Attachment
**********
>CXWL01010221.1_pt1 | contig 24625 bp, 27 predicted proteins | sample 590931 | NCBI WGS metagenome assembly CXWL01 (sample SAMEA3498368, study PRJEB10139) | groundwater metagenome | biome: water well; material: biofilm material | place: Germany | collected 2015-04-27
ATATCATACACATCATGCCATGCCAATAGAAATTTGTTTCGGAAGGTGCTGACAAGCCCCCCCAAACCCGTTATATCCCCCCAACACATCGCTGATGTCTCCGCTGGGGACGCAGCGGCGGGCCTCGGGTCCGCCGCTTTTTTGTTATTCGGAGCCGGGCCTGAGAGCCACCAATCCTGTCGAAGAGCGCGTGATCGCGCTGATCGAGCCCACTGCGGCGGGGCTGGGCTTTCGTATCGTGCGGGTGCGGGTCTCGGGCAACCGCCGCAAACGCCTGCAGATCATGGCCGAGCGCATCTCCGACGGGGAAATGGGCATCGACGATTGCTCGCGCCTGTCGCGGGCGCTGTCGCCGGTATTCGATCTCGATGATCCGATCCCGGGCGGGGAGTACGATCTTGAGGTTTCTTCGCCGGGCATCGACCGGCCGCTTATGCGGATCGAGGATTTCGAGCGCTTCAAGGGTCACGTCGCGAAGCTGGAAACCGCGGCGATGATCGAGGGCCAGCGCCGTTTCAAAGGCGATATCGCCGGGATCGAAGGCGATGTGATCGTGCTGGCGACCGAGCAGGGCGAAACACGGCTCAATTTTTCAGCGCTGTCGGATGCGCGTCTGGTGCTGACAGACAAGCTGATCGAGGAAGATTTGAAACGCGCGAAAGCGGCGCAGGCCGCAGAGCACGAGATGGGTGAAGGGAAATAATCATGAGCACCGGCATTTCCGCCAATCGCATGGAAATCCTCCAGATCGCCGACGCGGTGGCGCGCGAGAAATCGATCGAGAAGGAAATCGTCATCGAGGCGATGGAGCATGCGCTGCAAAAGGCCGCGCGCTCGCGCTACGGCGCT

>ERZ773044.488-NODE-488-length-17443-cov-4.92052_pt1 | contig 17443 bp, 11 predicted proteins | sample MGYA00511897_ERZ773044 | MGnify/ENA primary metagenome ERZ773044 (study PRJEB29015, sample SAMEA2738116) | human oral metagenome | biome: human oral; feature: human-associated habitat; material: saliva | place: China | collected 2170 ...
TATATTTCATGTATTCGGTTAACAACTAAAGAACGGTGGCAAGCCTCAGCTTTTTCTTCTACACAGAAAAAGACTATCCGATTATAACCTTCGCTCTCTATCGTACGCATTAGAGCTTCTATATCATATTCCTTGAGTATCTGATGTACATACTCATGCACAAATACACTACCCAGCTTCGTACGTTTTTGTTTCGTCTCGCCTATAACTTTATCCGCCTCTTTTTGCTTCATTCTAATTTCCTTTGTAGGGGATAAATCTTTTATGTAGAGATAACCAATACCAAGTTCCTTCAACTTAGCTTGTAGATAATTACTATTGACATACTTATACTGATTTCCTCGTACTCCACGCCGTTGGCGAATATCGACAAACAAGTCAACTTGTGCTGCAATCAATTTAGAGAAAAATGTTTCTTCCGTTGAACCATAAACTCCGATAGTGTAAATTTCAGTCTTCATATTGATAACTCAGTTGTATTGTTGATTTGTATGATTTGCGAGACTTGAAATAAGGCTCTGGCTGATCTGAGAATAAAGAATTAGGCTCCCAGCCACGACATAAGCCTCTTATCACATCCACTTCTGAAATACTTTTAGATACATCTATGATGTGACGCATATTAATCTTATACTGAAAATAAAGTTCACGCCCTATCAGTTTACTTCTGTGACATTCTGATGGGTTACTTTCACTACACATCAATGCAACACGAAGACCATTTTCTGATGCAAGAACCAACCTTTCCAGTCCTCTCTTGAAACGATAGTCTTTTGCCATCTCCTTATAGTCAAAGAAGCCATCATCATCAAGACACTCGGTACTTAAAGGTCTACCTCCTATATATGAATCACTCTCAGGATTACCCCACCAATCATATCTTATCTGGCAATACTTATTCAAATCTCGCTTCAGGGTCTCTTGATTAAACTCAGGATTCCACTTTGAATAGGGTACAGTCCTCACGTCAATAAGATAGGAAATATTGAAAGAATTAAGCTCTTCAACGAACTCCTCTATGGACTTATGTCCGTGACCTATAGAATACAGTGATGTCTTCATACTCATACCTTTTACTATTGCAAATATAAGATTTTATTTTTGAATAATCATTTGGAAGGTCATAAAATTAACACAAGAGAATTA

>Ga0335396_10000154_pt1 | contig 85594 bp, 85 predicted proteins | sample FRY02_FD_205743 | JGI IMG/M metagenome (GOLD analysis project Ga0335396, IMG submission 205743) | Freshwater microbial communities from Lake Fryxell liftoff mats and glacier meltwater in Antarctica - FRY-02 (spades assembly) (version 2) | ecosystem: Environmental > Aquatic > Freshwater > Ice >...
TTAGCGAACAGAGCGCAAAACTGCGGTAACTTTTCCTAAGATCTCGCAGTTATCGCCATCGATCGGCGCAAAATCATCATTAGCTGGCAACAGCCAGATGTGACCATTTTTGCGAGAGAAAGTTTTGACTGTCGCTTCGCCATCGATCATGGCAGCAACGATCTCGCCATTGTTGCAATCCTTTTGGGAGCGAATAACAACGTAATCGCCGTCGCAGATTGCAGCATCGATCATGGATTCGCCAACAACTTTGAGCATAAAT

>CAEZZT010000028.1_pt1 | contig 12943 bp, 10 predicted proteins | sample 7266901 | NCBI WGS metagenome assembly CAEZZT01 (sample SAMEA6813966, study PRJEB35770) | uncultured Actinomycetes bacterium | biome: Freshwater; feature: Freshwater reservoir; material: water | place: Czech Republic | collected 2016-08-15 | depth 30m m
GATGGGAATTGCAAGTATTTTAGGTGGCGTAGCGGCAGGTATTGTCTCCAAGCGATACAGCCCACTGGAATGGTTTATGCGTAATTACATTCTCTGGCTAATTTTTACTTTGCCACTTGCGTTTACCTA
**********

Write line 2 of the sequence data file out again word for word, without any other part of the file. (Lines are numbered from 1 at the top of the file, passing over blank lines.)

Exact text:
ATATCATACACATCATGCCATGCCAATAGAAATTTGTTTCGGAAGGTGCTGACAAGCCCCCCCAAACCCGTTATATCCCCCCAACACATCGCTGATGTCTCCGCTGGGGACGCAGCGGCGGGCCTCGGGTCCGCCGCTTTTTTGTTATTCGGAGCCGGGCCTGAGAGCCACCAATCCTGTCGAAGAGCGCGTGATCGCGCTGATCGAGCCCACTGCGGCGGGGCTGGGCTTTCGTATCGTGCGGGTGCGGGTCTCGGGCAACCGCCGCAAACGCCTGCAGATCATGGCCGAGCGCATCTCCGACGGGGAAATGGGCATCGACGATTGCTCGCGCCTGTCGCGGGCGCTGTCGCCGGTATTCGATCTCGATGATCCGATCCCGGGCGGGGAGTACGATCTTGAGGTTTCTTCGCCGGGCATCGACCGGCCGCTTATGCGGATCGAGGATTTCGAGCGCTTCAAGGGTCACGTCGCGAAGCTGGAAACCGCGGCGATGATCGAGGGCCAGCGCCGTTTCAAAGGCGATATCGCCGGGATCGAAGGCGATGTGATCGTGCTGGCGACCGAGCAGGGCGAAACACGGCTCAATTTTTCAGCGCTGTCGGATGCGCGTCTGGTGCTGACAGACAAGCTGATCGAGGAAGATTTGAAACGCGCGAAAGCGGCGCAGGCCGCAGAGCACGAGATGGGTGAAGGGAAATAATCATGAGCACCGGCATTTCCGCCAATCGCATGGAAATCCTCCAGATCGCCGACGCGGTGGCGCGCGAGAAATCGATCGAGAAGGAAATCGTCATCGAGGCGATGGAGCATGCGCTGCAAAAGGCCGCGCGCTCGCGCTACGGCGCT